Starfish Therapies

August 11, 2014

Tummy Time – More Than Just a Buzz Word (A Blog Hop)

Filed under: Developmental Milestones — Starfish Therapies @ 10:00 am
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Tummy Time Therapy Blogger Blog Hop

Is Tummy Time Important A Therapy Blogger Blog HopBelow you will find all the posts in the Tummy Time therapy blogger blog hop. So many great ideas and thoughts on tummy time from Occupational Therapist and Physical Therapists.

The Importance of Tummy Time for Babies – Golden Reflections Blog

Tummy Time & Baby’s First Year – The Recycling OT

How to Use a Therapy Ball to Make Tummy Time Easier and More Fun for Baby – Mama OT

5 Awesome Toys for Tummy Time! – The Inspired Treehouse

Terrific Tummy Time Positions – Your Kids OT

Tips For Tummy Time From A Physical Therapist – Pink Oatmeal

Tummy Time : The Basics – Therapy Fun Zone

Tummy Time: Developmental Consequences & Future Implications – Tools to Grow, Inc.

Tummy Time Tips – Pedatric OT Tips

Tummy Time Just Isn’t For Babies – Your Therapy Source

Tummy Time – More Than Just A Buzz Word – Starfish Therapies

Tummy Time Never Gets Old – Playapy Platform

Tummy Time has become a common phrase in the last decade or so as a result of the NICHD Back to Sleep Campaign.  Prior to this time most parents put their children to sleep on their stomachs so Tummy Time was never an issue.  Now, with children sleeping on their backs they are spending 12 or more hours a day (if a parent is lucky and their child sleeps that much) on their backs which used to be devoted to time on their stomach.

And, in my opinion, another factor is the rise of innovative baby equipment that has been produced to make some aspects of parenting easier.  I know as a baby sitter I loved having the car seat that clicked into the car and then clicked into the stroller, or even the bouncy seats.  As a therapist I now see how all that equipment was taking away from time the child could have been equipment free, exploring their body and environment.

I’m not saying get rid of all equipment or put your child to sleep on their stomach, but I think its important to make sure you are balancing things out.  For instance, if you went to the gym and lifted weights, and only used your right side, you would be disproportionately strong on one side.  This is the same for infants.  When they are on their back, they are working the muscles on the front side of their body (abs, neck flexors, hip flexors) and learning how to lift them against gravity so that they are getting stronger.  However, the muscles on the back side of their body are getting forgotten about.  Those include their back extensors, neck extensors and gluts (tush muscles).  The muscles on both sides of their body are important to their gross motor development as they learn new skills and move through the developmental milestones.

Some of the benefits of Tummy Time are:

  • Improved head control – ability to hold their head stable so that they can observe the world
  • Improved trunk control – ability to hold their body stable so they can begin to sit on their own and develop balance reactions
  • Stretching – After 9 months in the womb, babies have tight muscles on the front of their body and by being on their stomach they are naturally stretching out so that they can begin to balance out the front and back of their bodies.  In addition, the more time they spend in carriers and other pieces of equipment, it keeps them in a slightly flexed position.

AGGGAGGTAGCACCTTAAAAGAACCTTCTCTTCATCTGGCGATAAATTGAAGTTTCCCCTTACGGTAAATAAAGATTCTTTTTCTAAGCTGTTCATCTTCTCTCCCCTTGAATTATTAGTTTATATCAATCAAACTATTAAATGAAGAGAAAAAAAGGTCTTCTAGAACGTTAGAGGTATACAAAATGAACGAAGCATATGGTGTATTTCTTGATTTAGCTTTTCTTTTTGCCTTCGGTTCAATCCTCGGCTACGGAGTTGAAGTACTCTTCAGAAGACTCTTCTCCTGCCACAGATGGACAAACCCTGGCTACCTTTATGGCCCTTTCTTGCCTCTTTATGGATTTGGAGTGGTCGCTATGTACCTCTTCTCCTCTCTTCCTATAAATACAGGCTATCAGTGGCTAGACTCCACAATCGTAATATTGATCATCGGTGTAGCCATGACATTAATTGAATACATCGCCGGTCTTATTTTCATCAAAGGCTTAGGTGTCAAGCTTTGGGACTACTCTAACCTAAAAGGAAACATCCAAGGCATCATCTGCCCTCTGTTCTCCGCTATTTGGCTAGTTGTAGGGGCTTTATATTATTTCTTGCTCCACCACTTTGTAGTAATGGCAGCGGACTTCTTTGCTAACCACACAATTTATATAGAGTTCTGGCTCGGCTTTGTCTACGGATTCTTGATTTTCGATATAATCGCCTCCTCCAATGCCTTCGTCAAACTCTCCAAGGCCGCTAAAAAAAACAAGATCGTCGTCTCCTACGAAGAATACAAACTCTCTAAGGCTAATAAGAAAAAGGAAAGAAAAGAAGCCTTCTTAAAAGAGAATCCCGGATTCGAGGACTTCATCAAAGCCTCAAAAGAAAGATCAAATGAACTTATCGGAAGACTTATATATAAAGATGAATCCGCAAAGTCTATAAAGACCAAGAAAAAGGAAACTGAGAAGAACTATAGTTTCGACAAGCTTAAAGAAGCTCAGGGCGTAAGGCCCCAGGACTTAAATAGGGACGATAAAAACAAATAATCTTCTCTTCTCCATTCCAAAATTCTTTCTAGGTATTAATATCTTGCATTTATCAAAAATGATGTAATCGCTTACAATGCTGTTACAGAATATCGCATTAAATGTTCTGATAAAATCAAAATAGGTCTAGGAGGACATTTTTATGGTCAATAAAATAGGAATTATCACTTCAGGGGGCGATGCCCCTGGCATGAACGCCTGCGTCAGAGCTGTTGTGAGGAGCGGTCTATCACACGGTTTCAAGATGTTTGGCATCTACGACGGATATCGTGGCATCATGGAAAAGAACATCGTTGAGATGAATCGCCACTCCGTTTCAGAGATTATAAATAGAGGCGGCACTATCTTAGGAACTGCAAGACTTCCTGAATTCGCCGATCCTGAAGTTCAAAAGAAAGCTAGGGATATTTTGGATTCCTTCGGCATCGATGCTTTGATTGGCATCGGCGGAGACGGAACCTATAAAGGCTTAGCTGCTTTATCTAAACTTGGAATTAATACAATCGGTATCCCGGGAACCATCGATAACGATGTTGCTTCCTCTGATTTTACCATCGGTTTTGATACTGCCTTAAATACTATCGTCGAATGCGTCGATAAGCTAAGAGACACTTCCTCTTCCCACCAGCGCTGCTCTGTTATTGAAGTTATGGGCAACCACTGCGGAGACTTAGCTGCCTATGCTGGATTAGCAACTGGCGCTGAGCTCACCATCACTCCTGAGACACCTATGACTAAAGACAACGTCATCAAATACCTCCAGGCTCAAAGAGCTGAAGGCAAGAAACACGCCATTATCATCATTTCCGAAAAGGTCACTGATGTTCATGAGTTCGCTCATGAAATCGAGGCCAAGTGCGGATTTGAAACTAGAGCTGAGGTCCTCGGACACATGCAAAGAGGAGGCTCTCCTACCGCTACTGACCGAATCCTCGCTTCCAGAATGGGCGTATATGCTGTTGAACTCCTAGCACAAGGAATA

• Decreased chance of developing plagiocephaly – This is when they develop a flat spot on their head.  Some babies get it in the back or on the side of their head.  This is because the back of their skull is still ‘soft’ and when they have decreased neck strength to move their head, they often lie with their head in one position so it flattens out in that area.  When spending time on their belly, the facial muscles are firm and less likely to flatten out/deform.  It also gives the back of their head a break from constant contact with a surface.
  • Hip development – When babies are born their femurs (thigh bones) are rotated.  Natural development allows a derotation to happen as their gluts get stronger and place a pull on their bones.  While on their belly, they are naturally developing their glut strength by activating their trunk and leg muscles against gravity.  This promotes the natural development that is supposed to occur!
  • Arm strength – While on their tummy, babies begin to experiment with pushing up on their arms which develops their upper extremity strength as well as eventually leads into rolling over and further exploration of their environment and movement.  This is also a precursor to crawling as they learn how to coordinate their arm use.

Tummy Time

These are just a few of the reasons why I like tummy time.  I know it isn’t easy to find time in busy days but I also look at it as ways to get down on the same level as your baby and interact with them.  You can even get some good ‘face time’ in!



January 9, 2012

Motor Tips for Parents – Part 1

Over the last few years many of my friends and relatives have had kids of their own.  As a result I often get questions from them regarding what their baby or child should be doing.  I understand that advice and opinions can be taken with a grain of salt and everybody does things differently but I thought I’d share with you, over several posts, the top pieces of advice I’ve given as a result of all the questions.